A Contrastive Genre Analysis Study of Dissertation Introductions Written by Literature Postgraduates of Bejaia University and Natives.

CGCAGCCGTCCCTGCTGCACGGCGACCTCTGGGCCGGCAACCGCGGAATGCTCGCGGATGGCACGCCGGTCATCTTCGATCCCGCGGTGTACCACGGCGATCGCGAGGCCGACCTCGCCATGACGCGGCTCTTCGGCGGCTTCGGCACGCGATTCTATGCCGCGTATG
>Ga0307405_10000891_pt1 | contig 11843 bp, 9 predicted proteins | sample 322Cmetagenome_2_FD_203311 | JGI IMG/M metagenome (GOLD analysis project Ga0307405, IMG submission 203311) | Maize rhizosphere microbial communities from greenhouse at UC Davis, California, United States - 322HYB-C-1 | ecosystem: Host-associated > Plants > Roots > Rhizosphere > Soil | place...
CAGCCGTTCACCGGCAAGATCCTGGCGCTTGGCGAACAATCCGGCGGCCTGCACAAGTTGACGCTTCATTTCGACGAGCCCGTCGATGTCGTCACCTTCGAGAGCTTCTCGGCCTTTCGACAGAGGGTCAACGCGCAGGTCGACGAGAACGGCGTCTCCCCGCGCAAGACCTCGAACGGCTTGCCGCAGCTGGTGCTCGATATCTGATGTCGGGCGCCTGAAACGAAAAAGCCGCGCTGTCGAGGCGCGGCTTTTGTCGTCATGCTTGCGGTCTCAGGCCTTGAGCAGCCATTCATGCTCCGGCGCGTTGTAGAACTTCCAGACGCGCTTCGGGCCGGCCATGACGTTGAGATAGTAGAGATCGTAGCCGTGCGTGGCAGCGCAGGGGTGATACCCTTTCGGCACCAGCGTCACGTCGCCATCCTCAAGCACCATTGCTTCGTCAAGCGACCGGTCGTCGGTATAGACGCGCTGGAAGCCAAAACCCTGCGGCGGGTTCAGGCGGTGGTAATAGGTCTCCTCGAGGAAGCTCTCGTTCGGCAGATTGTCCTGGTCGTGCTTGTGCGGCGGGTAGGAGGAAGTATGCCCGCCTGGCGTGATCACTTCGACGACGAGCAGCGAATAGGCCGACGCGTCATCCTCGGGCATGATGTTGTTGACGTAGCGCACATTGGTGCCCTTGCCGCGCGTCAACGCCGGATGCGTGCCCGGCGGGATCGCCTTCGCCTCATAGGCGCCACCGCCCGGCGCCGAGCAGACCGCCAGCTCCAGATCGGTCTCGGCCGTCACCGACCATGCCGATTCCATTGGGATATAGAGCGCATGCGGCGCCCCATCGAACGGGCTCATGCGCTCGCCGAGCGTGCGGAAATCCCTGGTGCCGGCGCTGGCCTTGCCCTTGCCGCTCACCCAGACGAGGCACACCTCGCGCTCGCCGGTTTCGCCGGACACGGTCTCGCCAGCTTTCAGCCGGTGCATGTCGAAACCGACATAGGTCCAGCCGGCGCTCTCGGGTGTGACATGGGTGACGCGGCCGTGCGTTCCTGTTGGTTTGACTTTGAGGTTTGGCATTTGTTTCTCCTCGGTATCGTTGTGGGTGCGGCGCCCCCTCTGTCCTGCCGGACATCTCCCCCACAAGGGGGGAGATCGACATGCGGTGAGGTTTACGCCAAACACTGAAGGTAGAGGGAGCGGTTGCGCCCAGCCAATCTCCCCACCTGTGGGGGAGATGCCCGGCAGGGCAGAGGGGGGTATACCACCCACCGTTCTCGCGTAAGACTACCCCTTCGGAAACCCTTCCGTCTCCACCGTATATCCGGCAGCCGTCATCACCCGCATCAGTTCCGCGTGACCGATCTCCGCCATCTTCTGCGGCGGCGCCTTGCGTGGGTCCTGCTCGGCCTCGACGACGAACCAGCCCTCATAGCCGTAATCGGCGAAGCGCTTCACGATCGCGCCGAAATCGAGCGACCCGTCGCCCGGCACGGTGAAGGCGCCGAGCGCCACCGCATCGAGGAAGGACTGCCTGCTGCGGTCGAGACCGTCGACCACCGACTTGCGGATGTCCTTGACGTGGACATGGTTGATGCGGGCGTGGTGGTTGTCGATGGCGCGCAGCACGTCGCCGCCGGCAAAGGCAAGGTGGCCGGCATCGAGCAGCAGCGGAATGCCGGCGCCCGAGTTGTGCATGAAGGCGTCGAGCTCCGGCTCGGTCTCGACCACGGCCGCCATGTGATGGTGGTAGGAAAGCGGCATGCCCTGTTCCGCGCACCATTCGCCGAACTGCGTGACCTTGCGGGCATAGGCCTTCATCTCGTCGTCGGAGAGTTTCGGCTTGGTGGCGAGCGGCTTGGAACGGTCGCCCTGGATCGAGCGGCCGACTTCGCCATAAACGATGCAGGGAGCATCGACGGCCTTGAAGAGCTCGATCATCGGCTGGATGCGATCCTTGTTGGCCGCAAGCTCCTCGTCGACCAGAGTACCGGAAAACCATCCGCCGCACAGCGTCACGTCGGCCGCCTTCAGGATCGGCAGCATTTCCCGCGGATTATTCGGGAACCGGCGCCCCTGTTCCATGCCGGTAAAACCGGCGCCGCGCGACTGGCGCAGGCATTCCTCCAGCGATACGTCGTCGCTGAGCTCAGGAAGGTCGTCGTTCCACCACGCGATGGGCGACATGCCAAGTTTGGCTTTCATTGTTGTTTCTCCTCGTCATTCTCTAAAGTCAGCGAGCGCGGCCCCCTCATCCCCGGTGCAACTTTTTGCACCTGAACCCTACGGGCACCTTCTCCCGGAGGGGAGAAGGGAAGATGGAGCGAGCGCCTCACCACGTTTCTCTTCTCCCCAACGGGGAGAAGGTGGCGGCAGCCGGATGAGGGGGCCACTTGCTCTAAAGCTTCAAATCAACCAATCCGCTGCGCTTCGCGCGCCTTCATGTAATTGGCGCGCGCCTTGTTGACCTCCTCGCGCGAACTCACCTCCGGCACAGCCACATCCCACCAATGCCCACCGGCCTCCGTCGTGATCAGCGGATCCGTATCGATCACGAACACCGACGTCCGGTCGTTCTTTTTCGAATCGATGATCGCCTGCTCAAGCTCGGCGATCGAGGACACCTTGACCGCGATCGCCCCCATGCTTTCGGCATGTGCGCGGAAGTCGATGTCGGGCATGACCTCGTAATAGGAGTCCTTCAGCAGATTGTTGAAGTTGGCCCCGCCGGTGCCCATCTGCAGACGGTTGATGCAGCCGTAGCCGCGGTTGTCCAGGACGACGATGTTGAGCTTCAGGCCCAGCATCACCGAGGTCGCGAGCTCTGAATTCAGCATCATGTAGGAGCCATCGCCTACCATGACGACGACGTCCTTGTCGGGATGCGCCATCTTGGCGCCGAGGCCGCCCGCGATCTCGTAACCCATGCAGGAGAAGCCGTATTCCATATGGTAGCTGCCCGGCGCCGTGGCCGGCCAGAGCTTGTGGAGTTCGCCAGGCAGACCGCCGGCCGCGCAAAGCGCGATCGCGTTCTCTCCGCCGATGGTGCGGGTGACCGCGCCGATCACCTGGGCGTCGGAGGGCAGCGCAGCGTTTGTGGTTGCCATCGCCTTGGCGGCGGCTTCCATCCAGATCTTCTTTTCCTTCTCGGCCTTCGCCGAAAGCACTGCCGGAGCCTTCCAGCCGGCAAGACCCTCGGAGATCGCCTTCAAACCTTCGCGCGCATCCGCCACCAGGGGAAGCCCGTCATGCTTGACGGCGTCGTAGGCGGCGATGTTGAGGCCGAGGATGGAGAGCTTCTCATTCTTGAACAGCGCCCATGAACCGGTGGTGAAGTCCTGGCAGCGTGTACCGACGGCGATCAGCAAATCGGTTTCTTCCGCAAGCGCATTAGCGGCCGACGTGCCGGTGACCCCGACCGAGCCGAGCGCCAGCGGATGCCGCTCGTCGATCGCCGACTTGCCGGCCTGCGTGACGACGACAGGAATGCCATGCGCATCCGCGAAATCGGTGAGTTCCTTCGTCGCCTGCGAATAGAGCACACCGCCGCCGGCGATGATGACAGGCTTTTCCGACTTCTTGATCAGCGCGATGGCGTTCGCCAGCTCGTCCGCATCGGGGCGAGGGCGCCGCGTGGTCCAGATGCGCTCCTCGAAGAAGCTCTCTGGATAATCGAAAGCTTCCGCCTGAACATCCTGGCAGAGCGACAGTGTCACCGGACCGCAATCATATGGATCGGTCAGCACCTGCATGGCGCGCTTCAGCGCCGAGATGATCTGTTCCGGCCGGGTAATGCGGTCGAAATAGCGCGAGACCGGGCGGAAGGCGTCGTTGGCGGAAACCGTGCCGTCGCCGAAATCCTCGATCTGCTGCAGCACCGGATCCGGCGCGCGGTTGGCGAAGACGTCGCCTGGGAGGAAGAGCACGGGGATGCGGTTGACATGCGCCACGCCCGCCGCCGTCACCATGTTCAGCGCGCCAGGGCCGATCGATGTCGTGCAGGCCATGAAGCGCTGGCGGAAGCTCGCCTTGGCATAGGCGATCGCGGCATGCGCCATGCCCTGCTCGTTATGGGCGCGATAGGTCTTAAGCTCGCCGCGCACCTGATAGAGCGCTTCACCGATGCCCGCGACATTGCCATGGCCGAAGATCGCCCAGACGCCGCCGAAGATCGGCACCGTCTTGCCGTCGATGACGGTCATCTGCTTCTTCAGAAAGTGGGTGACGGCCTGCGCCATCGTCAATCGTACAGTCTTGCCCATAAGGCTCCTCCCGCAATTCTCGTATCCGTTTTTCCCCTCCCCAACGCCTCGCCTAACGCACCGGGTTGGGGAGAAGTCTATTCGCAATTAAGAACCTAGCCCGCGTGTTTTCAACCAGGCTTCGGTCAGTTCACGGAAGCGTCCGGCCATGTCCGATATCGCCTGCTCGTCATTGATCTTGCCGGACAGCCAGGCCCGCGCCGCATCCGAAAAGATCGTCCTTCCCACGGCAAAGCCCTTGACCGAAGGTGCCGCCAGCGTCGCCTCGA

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By way of investigating how the small cultures of discipline, genre and discourse community (Atkinson, 2004) directly impact NNS students’ writings, the present dissertation shows that the contrastive rhetoric hypothesis, stipulating that NNS students’ linguistic and cultural backgrounds can be implicated as the etiology of the differences between English L1 and NNS students’ writings (Kaplan, 1966), is not valid in all situations and contexts. Using CARS model (Samraj, 2008), the present genre analysis study comparatively analyzes three sets of Literature Master’s dissertation introductions: four were composed by EFL students from Bejaia University, another four were written in Arabic by students from the department of Arabic of the same university and four introductions were written by English L1 students. Comparison of the generic structures of the three groups reveals that all three groups differently organize their introductions. More specifically, comparison of the English L2 and L1 introductions reveals differences in the move structure of the two groups. To check if these differences are due to students’ different backgrounds, English L2 and introductions in Arabic were compared. This comparison reveals that the two groups very significantly differ in how they rhetorically organize their texts. Using an interview to explain the differences between literature postgraduates of Bejaia University and the native ones, namely absence of step 1A of the first rhetorical move from English L2 texts and its presence in half of the native texts and predominance of move 3-step 1using inclusive we and the passive voice as hedging strategies in English L2 texts, and predominance of move 3-step 2B using I and the active voice as boosting strategies in the native introductions, the study shows that the discipline, the part-genre and the discourse community are three dynamic factors that shape students’ generic behavior. Besides offering a practical model for explicitly teaching the introduction part-genre to literature postgraduates of Bejaia University to raise their awareness of the rhetorical organization of this part-genre, the study shows the importance of the different factors that influence the EFL writing activity in the intercultural academic communication.